I fly pretty heavily, since 1993 I have vacillated between 50-100K miles a year. Overall I’d say it is a pretty good experience, and fares are reasonable. Much of the better experience is the result of two things. One, is the emergence of of Soutwest (and other airlines that emerged after deregulation), whose emergence resulted from deregualtion (the last of which was repealed – Wright amendment). The second was 9/11, whcih forced airports to operate more effciciently from a security perspective. For example, I remeber the old days when ANYONE could go through security, so it took 3 hours at times because of all the non-travelers.
I would also add that air travel is still very heavily regulated, and efficient, cheap air travel is dependent on the governmnet executing on its part of the deal.
Lastly airfares have gone up, becuase fuel prices are up. We cannot judge success by the fare alone.
Why is anyone surprised that airlines aren’t revenue adequate? No transportation system is revenue adequate. That goes for pack camels, horse and carriage routes, steamships, turnpikes, railroads and will probably appy to future rocket lines and teleportation systems. Traditionally, the government has stepped in, usually claiming the military importance of transportation. In the U.S. it was often the Post Office that did the actual check writing. It subsidized air mail with inflated cargo rates into the late 80s.
The air fares before deregulation were high, but the airlines actually made money. If nothing else, the well connected sorts running them saw to it. (Trippe of Pan Am, anyone? He was notorious for cushy government dealing.) There were discount fares available if you were willing to buy 21 days in advance, though if you knew what you were doing, you could save 50% or even 75%, by asking for an Apex fare, even on a tighter deadline. (I remember paying about $280 to fly cross country back in ’77. That’s about $1000 now. )There were also experiments with youth fares and youth standby that turned the baby boomers into a flying generation. My guess is that fares would have continued falling into the 1980s with or without regulation.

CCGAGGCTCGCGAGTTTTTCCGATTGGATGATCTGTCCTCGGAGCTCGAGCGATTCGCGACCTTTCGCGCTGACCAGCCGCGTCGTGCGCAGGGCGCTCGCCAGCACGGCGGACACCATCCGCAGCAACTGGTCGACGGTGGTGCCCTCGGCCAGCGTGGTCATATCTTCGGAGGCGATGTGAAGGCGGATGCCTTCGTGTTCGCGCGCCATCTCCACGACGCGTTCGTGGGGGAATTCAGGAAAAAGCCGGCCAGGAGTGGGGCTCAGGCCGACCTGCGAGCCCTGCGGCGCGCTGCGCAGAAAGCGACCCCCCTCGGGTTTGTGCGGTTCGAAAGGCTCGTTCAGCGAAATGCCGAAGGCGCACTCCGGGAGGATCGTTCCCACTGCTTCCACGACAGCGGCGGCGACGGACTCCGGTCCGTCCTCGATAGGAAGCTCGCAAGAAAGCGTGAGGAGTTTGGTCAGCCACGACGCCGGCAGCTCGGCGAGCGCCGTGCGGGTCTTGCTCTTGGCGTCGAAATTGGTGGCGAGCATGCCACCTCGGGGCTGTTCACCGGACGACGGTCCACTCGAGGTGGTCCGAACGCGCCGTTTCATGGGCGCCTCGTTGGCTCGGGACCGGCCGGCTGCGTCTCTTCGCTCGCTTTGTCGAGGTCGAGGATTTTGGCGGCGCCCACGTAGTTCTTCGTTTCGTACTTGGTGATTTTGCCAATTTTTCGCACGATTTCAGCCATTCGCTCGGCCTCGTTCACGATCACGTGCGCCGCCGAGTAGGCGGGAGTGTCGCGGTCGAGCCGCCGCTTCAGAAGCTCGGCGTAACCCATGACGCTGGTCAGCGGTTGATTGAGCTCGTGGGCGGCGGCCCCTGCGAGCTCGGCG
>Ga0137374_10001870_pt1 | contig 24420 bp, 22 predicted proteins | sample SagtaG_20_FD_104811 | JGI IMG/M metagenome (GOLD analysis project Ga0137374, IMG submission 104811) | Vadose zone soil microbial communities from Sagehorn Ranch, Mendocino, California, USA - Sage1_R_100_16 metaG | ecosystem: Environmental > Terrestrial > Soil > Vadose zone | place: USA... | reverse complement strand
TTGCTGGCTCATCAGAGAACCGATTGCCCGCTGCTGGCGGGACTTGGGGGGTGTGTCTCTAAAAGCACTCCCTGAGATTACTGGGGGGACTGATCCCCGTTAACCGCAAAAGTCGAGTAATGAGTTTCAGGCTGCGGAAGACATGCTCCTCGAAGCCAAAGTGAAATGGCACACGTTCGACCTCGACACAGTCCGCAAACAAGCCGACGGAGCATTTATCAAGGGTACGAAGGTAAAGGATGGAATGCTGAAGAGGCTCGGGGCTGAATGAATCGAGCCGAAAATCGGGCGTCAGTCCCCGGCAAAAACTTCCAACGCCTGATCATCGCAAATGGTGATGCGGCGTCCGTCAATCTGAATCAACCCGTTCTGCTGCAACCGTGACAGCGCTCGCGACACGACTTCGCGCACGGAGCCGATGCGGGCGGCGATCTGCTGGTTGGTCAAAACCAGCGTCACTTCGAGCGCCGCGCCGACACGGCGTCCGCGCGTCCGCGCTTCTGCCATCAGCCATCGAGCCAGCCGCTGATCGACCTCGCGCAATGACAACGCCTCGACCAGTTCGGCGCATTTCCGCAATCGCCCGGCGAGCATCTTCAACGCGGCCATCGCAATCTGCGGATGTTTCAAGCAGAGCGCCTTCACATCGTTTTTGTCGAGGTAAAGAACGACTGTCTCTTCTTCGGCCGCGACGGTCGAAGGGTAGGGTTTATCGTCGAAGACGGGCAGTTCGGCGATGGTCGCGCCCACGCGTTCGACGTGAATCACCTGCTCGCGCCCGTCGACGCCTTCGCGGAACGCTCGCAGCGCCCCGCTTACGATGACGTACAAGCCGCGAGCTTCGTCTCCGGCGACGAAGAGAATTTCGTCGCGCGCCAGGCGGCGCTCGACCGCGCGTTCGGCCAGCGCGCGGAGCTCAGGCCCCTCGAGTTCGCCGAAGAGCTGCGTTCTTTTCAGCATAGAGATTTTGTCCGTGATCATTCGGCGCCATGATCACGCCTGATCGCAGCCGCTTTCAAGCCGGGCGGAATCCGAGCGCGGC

Does anyone else here remember Sir Freddy Laker or Icelandic Air?
Of course there were only three states big, and populus enough to support successful intrastate carriers: CA, TX and FL. Certainly, technological progress is one cause of cheaper air travel. But there were plenty of empty seats in the CAB days, something that the Byzantine pricing of modern carriers has done much to reduce. There’s little doubt in my mind that de-regulation was bad for the stakeholders, but good for passengers.
The counterfactuals regarding the effect on safety is harder. I generally suspect that while air travel is safer because of technological and regulatory changes, increased economic pressure on carriers has led to a decrease in safety compared to what we’d have seen if the old system where profits were assured so long as carriers kept in good with the regulators. But air travel is, by most statistical measures, much safer than the alternatives so whether any additional safety would have made sense from a dollars per life saved point of view is questionable.
I’m somewhat surprised a discussion of airlines ability to be revenue adequate ignores one of the biggest prizes captured by managers of United – their ability to convince a bankruptcy judge to let them default on $3.2B in pension obligations in 2005.
Yet another quiet subsidy by the US taxpayer who of course ends up adding this corporate bailout to the liabilities of the PBGC.